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Google endorses Palestine as an independent state

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by James Laird
, 04 May 2013News
Google endorses Palestine as an independent state

Think Google chairman Eric Schmidt's recent romp around 'Axis of Evil' stalwart North Korea was going to be the search giant's only controversial political move of 2013? Think again.

The Internet behemoth has waded into what is arguably the world's most contentious political issue after it gave de facto recognition to Palestine as an independent state.

Google altered the wording on its local google.ps homepage to "Palestine," from "Palestinian territories" - a bold move being interpreted by some as tantamount to a digital endorsement of the Palestinian cause.

"We're changing the name 'Palestinian Territories' to 'Palestine' across our products. We consult a number of sources and authorities when naming countries," said Google spokesman Nathan Tyler, according to the BBC.

Tyler added: "In this case, we are following the lead of the UN, Icann [the Internet Corporation for Assigned Names and Numbers], ISO [International Organisation for Standardisation] and other international organisations."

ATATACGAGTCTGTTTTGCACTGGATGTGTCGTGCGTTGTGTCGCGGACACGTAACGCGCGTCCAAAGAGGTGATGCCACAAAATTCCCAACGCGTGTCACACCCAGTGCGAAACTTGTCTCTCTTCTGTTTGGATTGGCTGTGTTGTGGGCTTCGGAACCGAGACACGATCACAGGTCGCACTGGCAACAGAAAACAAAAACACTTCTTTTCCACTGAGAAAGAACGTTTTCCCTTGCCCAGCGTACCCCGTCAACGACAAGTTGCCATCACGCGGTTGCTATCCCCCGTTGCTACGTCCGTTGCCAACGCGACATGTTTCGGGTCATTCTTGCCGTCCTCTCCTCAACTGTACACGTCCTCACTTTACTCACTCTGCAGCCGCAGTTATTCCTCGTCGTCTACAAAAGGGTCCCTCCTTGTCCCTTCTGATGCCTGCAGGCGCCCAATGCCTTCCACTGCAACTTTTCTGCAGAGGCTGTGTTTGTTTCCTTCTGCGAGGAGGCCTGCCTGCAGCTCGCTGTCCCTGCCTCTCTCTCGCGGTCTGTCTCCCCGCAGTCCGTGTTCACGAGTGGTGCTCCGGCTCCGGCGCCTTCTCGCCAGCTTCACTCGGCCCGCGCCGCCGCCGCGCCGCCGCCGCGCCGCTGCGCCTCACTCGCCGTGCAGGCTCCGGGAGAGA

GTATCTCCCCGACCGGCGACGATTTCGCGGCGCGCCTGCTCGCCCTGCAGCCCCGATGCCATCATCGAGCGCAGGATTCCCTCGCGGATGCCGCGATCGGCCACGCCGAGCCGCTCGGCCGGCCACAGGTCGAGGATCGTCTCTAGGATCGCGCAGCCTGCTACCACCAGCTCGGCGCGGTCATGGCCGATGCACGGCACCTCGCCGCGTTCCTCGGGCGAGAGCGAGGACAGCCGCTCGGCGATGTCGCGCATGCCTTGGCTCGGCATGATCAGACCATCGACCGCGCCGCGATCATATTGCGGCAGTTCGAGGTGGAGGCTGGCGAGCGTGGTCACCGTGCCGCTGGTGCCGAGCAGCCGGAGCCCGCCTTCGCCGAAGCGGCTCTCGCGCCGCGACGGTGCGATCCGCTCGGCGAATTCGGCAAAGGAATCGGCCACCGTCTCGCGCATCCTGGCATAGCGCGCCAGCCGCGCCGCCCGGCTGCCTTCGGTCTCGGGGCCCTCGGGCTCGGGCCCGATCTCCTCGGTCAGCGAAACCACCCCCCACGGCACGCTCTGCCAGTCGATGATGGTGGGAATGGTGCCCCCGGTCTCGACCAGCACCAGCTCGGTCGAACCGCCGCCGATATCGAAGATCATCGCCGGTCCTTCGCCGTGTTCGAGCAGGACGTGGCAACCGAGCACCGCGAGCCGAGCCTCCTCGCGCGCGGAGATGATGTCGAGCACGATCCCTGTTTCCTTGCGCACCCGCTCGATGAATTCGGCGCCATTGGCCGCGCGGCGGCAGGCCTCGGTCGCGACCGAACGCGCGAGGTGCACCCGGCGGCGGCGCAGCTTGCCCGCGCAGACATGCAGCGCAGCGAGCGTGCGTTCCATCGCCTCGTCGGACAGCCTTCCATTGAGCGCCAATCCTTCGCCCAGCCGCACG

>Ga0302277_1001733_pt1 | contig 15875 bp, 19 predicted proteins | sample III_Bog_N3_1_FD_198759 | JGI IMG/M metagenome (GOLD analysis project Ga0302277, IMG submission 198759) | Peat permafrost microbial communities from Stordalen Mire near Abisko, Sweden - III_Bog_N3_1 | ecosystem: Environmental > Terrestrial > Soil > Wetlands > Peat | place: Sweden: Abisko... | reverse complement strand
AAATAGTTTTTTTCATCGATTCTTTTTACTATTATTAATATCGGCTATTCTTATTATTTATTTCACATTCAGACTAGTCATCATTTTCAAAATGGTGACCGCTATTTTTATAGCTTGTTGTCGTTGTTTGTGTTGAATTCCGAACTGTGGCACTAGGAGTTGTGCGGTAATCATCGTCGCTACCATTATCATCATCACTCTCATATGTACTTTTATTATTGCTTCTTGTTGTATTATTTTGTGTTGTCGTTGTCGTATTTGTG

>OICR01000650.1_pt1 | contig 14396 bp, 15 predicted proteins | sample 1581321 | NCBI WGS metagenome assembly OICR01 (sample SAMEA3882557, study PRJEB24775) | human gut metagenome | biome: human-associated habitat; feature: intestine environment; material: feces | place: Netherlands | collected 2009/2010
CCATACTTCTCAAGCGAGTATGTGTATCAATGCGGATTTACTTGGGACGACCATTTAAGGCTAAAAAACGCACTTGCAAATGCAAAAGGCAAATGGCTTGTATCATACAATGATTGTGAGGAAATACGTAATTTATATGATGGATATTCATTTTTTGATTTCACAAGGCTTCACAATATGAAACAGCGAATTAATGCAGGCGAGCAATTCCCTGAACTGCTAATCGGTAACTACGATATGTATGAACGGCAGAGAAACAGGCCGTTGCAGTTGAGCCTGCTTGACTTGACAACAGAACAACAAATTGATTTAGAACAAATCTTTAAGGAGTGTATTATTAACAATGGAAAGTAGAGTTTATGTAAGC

The subject of Palestinian statehood is a hugely divise political issue closely tied to regional hostilities between Palestine and its neighbour, Israel. 

The United Nations recently recognised Palestine as a "non-member observer state," in a move that was strongly opposed by both Israel and its chief ally, the United States.

Israel refuses to recognise an official Palestinian state until peace talks between the two parties are finalised, a process which is seemingly always stalled and hinges on the controversial issue of national borders.

Unsurprisingly, Palestinian officials were buoyed by the news that Google now apparently regards it as an independent entity.

"This is a step in the right direction, a timely step and one that encourages others to join in and give the right definition and name for Palestine instead of Palestinian territories," commented Dr Sabri Saidam, advisor to Palestinian President Mahmoud Abbas.

He added: "Most of the traffic that happens now happens in the virtual world and this means putting Palestine on the virtual map as well as on the geographic maps."

However, it is interesting to note that the recognition only seems to extend to the tagline on the homepage of Google Palestine for the time being - start to type in a search for 'Palestine' on the UK version of Google Maps, for instance, and you'll notice that Google still brings up 'Palestinian Territories' in its predictive text. 

Speaking on behalf of the Israeli foreign ministry, Yigal Palmor, seemed less than pleased with Google's decision.

"This change raises questions about the reasons behind this surprising involvement of what is basically a private Internet company in international politics - and on the controversial side," he said, as reported by Sky News.

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